On how the issue of funerals etc, I can offer one example.  A couple priests from our archdiocese visited Vietnam last year.  On the blog documenting their trip, Fr. John shared the following entry from the day they visited the Motherhouse of the "Adorers of the Holy Cross of Da Lat" sisters.  These sisters have many ministries of service, but one is to help unwed mothers choose life.

  http://frjohninvietnam.blogspot.com/2011/02/bao-loc-february-3-2011.html

"First we were invited in for hospitality of traditional New Year’s candies and something to drink. We took the car to various locations. We visited their school for the blind. Then their home for unwed mothers and orphan children.

They have a unique way of finding the young mothers who need their help. Lay people who support the sisters’ ministry, go to abortion clinics incognito. They will sit in the waiting room and strike up a conversation with the pregnant women: “When did you find out you were pregnant?” “Did you think about other options?” Then, in a non-judgmental way they will tell the pregnant women that the sisters will house and feed them through their entire pregnancy and delivery, AND raise their child. Very often, then, the pregnant mother will go with this person to the sisters’ charity to learn more about it. This scenario was repeated in the other orphanages we visited."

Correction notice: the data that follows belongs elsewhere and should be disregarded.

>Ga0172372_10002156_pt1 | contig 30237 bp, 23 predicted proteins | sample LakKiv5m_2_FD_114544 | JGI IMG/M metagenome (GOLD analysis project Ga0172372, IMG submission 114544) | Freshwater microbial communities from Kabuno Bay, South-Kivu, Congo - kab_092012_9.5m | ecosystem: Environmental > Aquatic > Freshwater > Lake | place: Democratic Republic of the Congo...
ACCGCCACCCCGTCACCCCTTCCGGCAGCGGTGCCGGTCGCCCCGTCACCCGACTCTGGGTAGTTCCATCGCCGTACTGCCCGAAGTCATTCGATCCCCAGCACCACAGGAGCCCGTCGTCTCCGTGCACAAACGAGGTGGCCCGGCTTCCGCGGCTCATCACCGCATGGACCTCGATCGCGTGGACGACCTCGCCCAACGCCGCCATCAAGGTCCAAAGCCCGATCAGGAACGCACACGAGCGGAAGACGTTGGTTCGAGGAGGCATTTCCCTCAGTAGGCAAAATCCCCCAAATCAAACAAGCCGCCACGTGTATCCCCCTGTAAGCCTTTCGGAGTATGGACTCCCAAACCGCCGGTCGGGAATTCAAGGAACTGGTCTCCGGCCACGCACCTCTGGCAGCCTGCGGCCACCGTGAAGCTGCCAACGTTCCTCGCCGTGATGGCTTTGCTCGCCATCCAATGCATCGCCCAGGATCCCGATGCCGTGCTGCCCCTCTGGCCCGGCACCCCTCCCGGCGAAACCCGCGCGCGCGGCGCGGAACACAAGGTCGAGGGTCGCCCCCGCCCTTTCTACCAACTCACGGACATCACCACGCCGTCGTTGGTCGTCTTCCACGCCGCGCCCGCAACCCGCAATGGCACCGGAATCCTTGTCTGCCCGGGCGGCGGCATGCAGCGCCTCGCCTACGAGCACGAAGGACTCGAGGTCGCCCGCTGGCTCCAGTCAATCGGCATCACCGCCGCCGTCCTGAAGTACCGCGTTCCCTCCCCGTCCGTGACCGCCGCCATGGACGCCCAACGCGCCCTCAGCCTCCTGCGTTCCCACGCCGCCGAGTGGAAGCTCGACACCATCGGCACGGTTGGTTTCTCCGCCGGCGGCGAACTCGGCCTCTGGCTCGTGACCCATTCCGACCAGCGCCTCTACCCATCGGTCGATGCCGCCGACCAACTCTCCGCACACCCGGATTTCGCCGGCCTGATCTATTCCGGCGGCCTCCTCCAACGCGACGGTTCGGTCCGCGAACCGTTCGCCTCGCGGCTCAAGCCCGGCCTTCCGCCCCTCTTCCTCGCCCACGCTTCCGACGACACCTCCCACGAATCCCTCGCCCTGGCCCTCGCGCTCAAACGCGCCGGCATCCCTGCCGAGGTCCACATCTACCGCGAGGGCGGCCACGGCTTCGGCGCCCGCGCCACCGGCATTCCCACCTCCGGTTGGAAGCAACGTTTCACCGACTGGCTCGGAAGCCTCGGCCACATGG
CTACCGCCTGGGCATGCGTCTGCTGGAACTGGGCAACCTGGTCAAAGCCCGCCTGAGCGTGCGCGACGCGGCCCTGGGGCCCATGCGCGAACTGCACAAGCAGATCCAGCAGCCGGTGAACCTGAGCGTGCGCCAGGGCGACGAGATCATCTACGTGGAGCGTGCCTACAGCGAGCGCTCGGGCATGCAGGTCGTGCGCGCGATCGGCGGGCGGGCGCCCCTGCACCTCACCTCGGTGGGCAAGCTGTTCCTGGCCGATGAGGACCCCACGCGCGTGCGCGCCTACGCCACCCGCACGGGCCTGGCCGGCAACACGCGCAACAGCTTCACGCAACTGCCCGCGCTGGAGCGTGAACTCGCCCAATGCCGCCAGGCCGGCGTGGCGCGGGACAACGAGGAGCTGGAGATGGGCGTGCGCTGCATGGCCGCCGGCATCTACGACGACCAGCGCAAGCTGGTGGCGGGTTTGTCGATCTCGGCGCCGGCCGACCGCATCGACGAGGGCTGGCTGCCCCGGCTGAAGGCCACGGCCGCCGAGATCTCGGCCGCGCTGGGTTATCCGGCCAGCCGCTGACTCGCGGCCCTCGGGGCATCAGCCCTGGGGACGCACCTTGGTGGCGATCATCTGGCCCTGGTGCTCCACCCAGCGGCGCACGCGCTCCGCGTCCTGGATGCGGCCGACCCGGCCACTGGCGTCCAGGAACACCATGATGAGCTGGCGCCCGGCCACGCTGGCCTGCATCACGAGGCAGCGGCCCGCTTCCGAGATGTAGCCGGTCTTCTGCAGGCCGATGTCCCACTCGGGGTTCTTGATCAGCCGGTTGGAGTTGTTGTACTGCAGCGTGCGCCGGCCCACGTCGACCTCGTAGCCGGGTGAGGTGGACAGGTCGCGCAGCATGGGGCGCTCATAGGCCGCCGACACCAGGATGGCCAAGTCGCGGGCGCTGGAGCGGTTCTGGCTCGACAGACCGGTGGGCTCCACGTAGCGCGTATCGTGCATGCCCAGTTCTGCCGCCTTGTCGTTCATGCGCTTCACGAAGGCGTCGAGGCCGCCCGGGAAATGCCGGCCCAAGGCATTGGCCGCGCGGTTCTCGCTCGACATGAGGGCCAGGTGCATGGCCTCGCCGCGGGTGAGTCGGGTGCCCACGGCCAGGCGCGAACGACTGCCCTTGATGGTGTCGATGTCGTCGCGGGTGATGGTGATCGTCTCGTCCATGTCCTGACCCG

"The sisters have friends who discreetly go to abortion clinics to talk expectant mothers into staying in the sister’s care during their pregnancy and keeping their children, or letting the sisters raise their baby. But for those babies who are aborted, the sisters ask the clinic doctors to let them bury the tiny infants on donated land. This cemetery holds 2000 aborted children from the last two years. Our driver is placing incense sticks around, a Vietnamese custom for honoring the dead."


  http://3.bp.blogspot.com/_dOkItvtys88/TU2SluRpyII/AAAAAAAABhA/0wusAeWxMFA/s1600/07%2BSisters%2B%2528Large%2529.jpg
  <picture of Fr. John at the cemetery>

On prayers and Rites, for a Catholic priest, the following resource contains a summary discussion of the issues, and a list of Liturgical rites related to the death of a child.  It clearly states that "As a general principle, the Church encourages funeral rites for unbaptized infants and stillborn babies.".  It is not required, it is not always practiced, but it is certainly allowed and even encouraged.  This is in line with the consistent teaching of the Church that each human life is sacred, from the moment of conception, to natural death (and actually beyond).
 
  http://www.bostoncatholic.org/Offices-And-Services/Office-Detail.aspx?id=12540&pid=464
« Last Edit: August 29, 2012, 10:47:50 PM by cssml »

J.L. Precup

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Re: Abortion and Politics
« Reply #29 on: August 29, 2012, 07:51:22 PM »
Thanks for all the information.
Keep watch, dear Lord, with those who work, or watch, or weep this night, and give your angels charge over those who sleep. Tend the sick, Lord Christ; give rest to the weary, bless the dying, soothe the suffering, pity the afflicted, shield the joyous; and all for your love's sake. Amen.